As a board game fan, I’m spoiled for choice with the iPad. I love Reiner Knizia’s Samurai and Through the Desert, then there’s more traditional fare, such as Monopoly or Risk. Then there’s stuff like Small World, which is popular enough overseas, but not a game I’ve had easy access to in the past.
Ticket to Ride is a game from the same folks behind Small World, which means to me it is a fresh new board game to play on the iPad. It also happens to be the best, bar none, board game on the iPad in terms of presentation and quality.
|Simple and elegant; anyone can get into this game|
For one thing – this game builds in video tutorials. They’re comprehensive and in five minutes you’re ready to play the game. And, if you don’t want to use bandwidth, there’s a conventional tutorial as well. The visual design of the game, from the menus through to the board itself is considered, classy and features stellar production values.
It’s rare that a massive studio like EA is upstaged, but that’s exactly what’s happened here. Risk and Monopoly are not a scratch on the presentation quality of Ticket to Ride, and as a result, this is a game that’s really, really easy to lose yourself in.
Of course, presentation would mean nothing if the game itself was boring, but Ticket to Ride is a best seller for a reason. The game is broken down into three actions you can take each turn – you can pick up a few action cards (‘trains’ of various colours) or you can use those trains to claim ‘train routes’ on the map. These routes are colour coded, and claiming them is how you score points – you get points for having the longest continuous route, and for completing specific routes that are randomly assigned to you from a deck of cards. Sometime’s you’ll be asked to claim a route from Seattle to LA… and other times the ‘mission’ cards feature more challenging, but more lucrative distances to travel.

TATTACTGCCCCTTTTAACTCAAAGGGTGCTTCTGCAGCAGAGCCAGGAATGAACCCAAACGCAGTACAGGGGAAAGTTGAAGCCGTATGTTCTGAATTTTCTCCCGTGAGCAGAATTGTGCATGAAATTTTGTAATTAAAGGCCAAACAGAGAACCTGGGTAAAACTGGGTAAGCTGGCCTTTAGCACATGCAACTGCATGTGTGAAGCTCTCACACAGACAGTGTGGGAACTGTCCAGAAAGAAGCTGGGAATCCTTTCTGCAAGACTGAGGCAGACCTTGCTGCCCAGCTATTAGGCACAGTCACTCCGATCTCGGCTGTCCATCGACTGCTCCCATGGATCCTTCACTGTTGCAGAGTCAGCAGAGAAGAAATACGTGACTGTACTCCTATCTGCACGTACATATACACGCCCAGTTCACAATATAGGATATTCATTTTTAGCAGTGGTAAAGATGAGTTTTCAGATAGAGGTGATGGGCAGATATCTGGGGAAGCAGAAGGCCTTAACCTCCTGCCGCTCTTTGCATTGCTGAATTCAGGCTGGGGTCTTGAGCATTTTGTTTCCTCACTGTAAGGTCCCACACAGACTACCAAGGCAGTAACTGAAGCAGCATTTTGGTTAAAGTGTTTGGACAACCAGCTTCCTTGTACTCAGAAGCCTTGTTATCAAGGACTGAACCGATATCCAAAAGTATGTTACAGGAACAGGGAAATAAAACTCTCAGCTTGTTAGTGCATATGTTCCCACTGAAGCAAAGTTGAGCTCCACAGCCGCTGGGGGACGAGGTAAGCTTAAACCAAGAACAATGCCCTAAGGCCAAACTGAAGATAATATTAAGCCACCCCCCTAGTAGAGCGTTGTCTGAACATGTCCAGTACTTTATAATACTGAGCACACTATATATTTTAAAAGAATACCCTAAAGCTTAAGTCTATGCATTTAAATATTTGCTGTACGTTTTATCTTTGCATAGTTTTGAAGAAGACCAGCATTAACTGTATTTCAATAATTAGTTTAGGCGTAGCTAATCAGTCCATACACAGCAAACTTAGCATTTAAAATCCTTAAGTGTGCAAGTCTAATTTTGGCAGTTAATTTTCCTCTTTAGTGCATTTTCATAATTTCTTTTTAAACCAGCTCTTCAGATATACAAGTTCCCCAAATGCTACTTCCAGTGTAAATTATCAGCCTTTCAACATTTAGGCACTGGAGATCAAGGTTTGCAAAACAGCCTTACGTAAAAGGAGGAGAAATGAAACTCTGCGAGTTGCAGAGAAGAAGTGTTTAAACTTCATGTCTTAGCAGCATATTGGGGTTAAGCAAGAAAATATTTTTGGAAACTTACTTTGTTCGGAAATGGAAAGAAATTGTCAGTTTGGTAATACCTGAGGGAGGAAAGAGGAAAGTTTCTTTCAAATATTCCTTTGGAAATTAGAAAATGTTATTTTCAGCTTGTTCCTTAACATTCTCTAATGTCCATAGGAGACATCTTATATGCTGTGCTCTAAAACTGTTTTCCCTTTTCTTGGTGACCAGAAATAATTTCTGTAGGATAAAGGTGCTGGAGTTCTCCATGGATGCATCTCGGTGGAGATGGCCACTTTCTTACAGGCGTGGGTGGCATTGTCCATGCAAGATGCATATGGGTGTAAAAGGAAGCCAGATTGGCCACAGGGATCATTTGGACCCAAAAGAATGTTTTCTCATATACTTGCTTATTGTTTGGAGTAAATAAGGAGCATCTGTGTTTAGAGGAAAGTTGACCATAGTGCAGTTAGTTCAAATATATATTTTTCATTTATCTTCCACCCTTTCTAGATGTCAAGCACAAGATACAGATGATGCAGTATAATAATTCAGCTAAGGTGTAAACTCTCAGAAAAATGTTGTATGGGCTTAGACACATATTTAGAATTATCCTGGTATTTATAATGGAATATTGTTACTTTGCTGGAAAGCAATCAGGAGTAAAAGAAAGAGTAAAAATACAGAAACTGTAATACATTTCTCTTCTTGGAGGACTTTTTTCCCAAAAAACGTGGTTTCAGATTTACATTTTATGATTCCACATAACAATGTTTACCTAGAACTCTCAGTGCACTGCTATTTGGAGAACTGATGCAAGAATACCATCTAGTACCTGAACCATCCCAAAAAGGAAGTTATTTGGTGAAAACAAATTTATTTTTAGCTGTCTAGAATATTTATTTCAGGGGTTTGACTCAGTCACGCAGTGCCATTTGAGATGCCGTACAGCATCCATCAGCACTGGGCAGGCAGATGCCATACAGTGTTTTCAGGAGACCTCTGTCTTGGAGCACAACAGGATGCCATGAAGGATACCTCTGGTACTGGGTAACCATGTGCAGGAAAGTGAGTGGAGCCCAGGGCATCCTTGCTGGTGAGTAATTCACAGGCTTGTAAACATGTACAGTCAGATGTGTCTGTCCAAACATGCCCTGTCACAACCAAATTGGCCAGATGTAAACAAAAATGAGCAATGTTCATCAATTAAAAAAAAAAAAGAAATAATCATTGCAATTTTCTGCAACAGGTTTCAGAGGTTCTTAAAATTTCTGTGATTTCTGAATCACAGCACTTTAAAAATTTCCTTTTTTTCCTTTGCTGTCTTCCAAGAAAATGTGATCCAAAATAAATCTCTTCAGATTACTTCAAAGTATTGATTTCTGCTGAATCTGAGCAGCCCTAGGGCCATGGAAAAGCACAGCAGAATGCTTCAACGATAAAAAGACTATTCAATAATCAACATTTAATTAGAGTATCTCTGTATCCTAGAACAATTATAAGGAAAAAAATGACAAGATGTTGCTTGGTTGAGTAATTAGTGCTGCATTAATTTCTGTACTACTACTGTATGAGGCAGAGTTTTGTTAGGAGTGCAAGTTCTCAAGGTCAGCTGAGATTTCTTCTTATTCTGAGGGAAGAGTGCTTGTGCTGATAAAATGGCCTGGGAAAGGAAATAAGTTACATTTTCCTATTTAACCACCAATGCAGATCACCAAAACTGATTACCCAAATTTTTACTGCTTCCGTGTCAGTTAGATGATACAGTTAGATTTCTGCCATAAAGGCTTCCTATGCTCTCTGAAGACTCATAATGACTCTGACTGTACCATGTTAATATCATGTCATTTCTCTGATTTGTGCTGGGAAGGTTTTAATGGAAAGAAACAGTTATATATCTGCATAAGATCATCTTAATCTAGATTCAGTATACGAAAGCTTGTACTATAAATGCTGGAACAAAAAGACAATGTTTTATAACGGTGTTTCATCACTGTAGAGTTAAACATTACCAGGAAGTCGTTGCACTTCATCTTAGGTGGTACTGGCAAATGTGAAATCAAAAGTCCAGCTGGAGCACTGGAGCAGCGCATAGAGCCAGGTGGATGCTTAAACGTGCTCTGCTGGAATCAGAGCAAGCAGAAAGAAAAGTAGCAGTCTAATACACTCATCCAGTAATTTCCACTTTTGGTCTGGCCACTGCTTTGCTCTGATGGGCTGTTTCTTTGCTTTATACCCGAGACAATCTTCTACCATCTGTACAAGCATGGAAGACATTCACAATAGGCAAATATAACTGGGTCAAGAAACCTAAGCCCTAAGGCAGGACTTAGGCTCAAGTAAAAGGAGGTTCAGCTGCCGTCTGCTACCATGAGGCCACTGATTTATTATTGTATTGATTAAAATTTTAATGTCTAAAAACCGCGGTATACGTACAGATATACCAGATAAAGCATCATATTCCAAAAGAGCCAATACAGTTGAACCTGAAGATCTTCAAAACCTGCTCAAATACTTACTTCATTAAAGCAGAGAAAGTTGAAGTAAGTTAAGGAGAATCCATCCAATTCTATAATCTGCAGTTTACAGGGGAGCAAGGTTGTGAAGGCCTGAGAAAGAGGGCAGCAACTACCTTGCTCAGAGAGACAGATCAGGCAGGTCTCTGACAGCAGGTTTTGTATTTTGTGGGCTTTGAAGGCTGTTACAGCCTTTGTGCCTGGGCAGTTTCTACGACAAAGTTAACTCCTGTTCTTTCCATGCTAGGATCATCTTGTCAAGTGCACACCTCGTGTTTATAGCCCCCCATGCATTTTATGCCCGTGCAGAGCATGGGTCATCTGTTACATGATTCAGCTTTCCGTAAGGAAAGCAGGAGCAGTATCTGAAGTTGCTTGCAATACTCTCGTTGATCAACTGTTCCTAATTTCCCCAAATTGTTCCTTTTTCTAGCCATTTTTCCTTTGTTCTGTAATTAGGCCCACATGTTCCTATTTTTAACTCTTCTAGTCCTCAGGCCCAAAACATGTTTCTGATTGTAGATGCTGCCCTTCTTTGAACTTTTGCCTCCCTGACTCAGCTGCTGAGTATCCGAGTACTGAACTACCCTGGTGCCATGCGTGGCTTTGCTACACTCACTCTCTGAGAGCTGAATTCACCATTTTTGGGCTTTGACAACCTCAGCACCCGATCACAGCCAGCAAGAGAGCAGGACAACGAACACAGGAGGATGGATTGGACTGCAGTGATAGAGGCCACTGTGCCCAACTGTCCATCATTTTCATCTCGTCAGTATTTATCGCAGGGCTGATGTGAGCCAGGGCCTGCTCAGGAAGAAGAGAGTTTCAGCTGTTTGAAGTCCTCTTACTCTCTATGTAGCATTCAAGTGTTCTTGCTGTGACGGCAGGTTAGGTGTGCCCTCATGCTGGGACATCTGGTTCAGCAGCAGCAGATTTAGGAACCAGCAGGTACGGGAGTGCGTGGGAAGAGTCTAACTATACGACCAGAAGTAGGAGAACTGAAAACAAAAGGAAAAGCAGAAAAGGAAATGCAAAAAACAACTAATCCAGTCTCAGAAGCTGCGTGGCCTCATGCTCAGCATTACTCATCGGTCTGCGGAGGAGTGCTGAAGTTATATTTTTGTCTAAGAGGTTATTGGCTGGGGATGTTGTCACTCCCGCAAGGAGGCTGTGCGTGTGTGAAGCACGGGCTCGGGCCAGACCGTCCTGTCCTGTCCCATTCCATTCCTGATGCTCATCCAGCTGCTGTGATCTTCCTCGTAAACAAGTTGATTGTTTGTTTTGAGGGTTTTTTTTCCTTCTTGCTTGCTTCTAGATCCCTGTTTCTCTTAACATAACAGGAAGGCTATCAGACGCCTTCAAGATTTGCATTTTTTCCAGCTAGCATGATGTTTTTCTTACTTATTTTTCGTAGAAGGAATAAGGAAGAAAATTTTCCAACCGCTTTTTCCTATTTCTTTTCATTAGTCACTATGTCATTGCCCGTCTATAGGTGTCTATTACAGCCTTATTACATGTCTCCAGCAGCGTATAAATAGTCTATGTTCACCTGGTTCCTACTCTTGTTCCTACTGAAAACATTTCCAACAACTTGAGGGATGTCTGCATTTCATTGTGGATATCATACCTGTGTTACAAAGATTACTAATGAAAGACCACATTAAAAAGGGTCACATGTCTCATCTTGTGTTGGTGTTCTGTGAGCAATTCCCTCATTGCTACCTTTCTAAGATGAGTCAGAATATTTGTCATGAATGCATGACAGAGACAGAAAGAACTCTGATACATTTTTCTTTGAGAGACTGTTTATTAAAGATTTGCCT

Which brings us to the third action – you can choose to draw a few more of these mission cards. Just beware that any cards you haven’t completed when the game ends means you’ll be losing points.
Given you can only take one of those three actions each turn, Ticket to Ride is a very simple, but challenging game of balance and strategy. With no dice to roll, there is no random element to the game, so luck doesn’t play a role. It’s a trait of the modern board game that elevates them beyond classics such as Monopoly, which are simply not fun when you’re having a bad day with the dice. Here, a win or loss is entirely on your own head.
|Even the menus are a real joy to navigate and play with|
It’s possible to play nasty in this game by blocking your opponent’s routes, but ultimately Ticket to Ride is a casual, social game. And thankfully, the multiplayer options are comprehensive and work really, really well. Game Center integration makes organising a game with friends a snap, and if you’re in the mood to play random people – it’s a well populated game right now.
Online play with board games will never replace the tabletop experience, but this comes close, and still offers a lot of fun.
It’s not the cheapest game – the basic download features just one map and ‘expansions’ cost more money, but Ticket to Ride is a near-endless game that features such stunning production values that it’s easy to justify the asking price.
Yet another example of just how good the iPad is at board games.